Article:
For me, yesterday was a bit more free-form than a “typical” day. We had scheduled an hour-long conversation between Charlie and former Vice President Dick Cheney in Washington, D.C. I happened to be in New York, but can shed a little bit of light on the process of an outside shoot.
When our team works on a shoot, much of the legwork is done in advance. Planning with a crew that is not our own, establishing the logistics of the location of the interview, nailing down the technical, determining any visuals the producer may want – all becomes extra important when you’re outside the comfort of your own studio. We are often “on location,” in various locations, during the week of the UN General Assembly in early fall. It is a mad dash around New York City hauling tapes and cameras and cue cards and makeup bags through gridlock and the inevitable bobbing and weaving through high level security. That week is perhaps the week that is most concentrated with outside shoots and is good (hectic) preparation for a relatively straightforward shoot like Cheney.
On the day of the interview, the team who was traveling with Charlie was likely concerned with the last few details: getting to the location on time, making sure audio was working properly, getting the guest situated, making sure the cameramen were framing them correctly, and the myriad of other details and last minute questions that come up. Once they are into conversation, the producer is taking notes and considering how the final piece will come together.
I happened to be back on the homefront. It was a day for catching up on the loose ends from Friday (answering calls and emails, opening mail, etc.) Devoting concentrated time on catching up on correspondence is precious because a “typical” day is broken up into three parts, so it can be difficult to gain and maintain momentum. But more on that tomorrow.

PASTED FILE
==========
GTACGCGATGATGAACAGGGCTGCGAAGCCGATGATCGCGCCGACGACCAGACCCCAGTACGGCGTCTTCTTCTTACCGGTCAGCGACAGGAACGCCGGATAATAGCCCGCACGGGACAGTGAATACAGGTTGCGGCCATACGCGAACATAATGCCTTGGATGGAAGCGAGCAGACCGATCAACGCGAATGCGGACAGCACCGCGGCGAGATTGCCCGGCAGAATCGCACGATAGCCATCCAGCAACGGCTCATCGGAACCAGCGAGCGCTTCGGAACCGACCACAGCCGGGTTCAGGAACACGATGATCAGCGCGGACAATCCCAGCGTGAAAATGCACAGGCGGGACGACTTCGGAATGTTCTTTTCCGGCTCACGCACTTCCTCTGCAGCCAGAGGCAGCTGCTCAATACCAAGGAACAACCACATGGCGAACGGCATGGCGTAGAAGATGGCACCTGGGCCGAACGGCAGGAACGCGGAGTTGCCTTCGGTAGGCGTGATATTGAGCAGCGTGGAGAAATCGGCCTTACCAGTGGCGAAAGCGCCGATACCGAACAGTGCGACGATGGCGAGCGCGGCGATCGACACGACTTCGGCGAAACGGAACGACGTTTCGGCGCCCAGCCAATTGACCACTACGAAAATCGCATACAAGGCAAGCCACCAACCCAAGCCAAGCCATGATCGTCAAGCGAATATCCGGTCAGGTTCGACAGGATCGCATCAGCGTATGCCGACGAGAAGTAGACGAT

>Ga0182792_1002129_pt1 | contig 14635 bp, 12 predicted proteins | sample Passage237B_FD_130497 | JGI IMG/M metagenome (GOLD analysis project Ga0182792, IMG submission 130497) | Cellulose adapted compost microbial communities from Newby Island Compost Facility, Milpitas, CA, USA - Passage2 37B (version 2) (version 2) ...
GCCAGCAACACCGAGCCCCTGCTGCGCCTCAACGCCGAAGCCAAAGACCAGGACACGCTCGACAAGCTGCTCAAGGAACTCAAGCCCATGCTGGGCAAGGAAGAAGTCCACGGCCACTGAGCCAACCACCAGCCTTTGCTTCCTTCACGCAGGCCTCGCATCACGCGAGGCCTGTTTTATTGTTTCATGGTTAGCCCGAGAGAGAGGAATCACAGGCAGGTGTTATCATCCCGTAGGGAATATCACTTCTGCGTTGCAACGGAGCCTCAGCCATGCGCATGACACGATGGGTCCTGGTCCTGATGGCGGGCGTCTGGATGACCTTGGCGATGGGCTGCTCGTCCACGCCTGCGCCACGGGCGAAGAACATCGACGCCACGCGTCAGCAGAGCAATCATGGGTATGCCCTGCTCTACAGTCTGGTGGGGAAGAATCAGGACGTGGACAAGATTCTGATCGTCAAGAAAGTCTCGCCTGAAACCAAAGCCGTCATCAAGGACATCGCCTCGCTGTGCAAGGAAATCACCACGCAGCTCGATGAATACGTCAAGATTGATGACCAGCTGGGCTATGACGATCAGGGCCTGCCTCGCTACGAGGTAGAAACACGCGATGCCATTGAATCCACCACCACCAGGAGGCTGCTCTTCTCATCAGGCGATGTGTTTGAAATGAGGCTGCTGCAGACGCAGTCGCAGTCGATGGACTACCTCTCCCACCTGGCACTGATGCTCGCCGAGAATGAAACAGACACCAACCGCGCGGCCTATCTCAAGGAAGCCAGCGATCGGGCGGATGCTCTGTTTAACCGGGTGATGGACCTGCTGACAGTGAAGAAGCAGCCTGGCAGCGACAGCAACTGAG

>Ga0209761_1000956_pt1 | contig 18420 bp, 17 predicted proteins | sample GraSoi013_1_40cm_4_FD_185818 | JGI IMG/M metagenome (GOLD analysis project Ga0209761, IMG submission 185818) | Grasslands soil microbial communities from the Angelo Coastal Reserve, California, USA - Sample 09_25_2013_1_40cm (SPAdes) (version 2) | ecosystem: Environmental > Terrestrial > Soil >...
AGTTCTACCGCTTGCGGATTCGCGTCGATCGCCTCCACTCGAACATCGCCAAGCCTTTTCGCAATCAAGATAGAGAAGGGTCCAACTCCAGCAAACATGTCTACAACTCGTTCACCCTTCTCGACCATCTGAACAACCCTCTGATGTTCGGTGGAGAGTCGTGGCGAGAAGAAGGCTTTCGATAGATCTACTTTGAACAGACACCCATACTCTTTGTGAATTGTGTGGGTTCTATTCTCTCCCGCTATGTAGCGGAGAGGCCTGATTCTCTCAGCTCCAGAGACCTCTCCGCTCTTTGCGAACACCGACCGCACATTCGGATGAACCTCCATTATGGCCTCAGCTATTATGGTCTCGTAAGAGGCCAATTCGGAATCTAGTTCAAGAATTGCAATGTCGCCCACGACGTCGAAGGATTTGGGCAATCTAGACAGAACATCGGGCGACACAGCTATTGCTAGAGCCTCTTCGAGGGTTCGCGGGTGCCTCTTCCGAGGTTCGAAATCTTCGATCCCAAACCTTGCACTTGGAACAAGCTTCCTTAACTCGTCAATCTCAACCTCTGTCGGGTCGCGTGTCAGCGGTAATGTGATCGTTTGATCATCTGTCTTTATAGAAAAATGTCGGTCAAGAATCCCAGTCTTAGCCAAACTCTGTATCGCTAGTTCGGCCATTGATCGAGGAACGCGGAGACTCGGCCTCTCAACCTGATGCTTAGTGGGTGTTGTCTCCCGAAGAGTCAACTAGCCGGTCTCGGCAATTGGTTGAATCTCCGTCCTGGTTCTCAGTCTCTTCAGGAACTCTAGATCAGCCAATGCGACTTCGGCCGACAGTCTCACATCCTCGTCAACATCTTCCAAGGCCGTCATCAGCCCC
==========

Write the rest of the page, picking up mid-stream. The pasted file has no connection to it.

Here, I am first and foremost support for our EP, Yvette. She happened to be traveling that day so monitoring her to’s and from’s was a part of my day. Our impending “Oscars Show” was also on my mind. It’s a compilation show – selects from the segments of all the nominees Charlie has had on the program in the previous year – and a team effort. Clips, graphics, a script, marked transcripts, a concept, a theme, a location, time, love … are just some of the things that go into producing the Oscars show each year. This year I am straddling the editorial and production aspects of putting it all together, and lending support wherever our team should need it.
This job, this work, and this workplace keep me on my toes – you don’t have time to get comfortable or complacent at one speed. That is the aspect I’ve continually sought out in the workplaces I’ve found myself in during and since college – somewhere that is challenging, that fosters creativity and is willing to teach. Paul Reynolds, in the Communications department at BC, taught a class called Studio Television Production. I say “taught” but really he guided us, supervised us, explained how to use the equipment, and sent us into the studio to collaborate, inspire one another, and create. I often think of that class as having been a terrific primer for working at Charlie Rose.
I became interested in video editing at BC as well. Conventional wisdom in the Comm/Film departments at the time was that students should be taught to be “Predators” (producer/writer/editors) if they hoped to find jobs in the industry. Accruing as much knowledge, and practical, technical skills as possible, would make us as marketable as possible in an overly competitive field. As frustrating as that last part was to hear, there was and is a certain method to the madness, and I often find myself paying that bit of advice forward. Learn to write for news AND the screen. Learn to use a camera. Learn to use a handful of different types of cameras. Learn how to operate a prompter. Learn how to edit on Final Cut AND on Avid. Learn everything. Be a sponge.
At worst, you’ll be overqualified. At best, you’ll be attractive to employers looking for motivated people who have tons to offer.
Thanks for reading!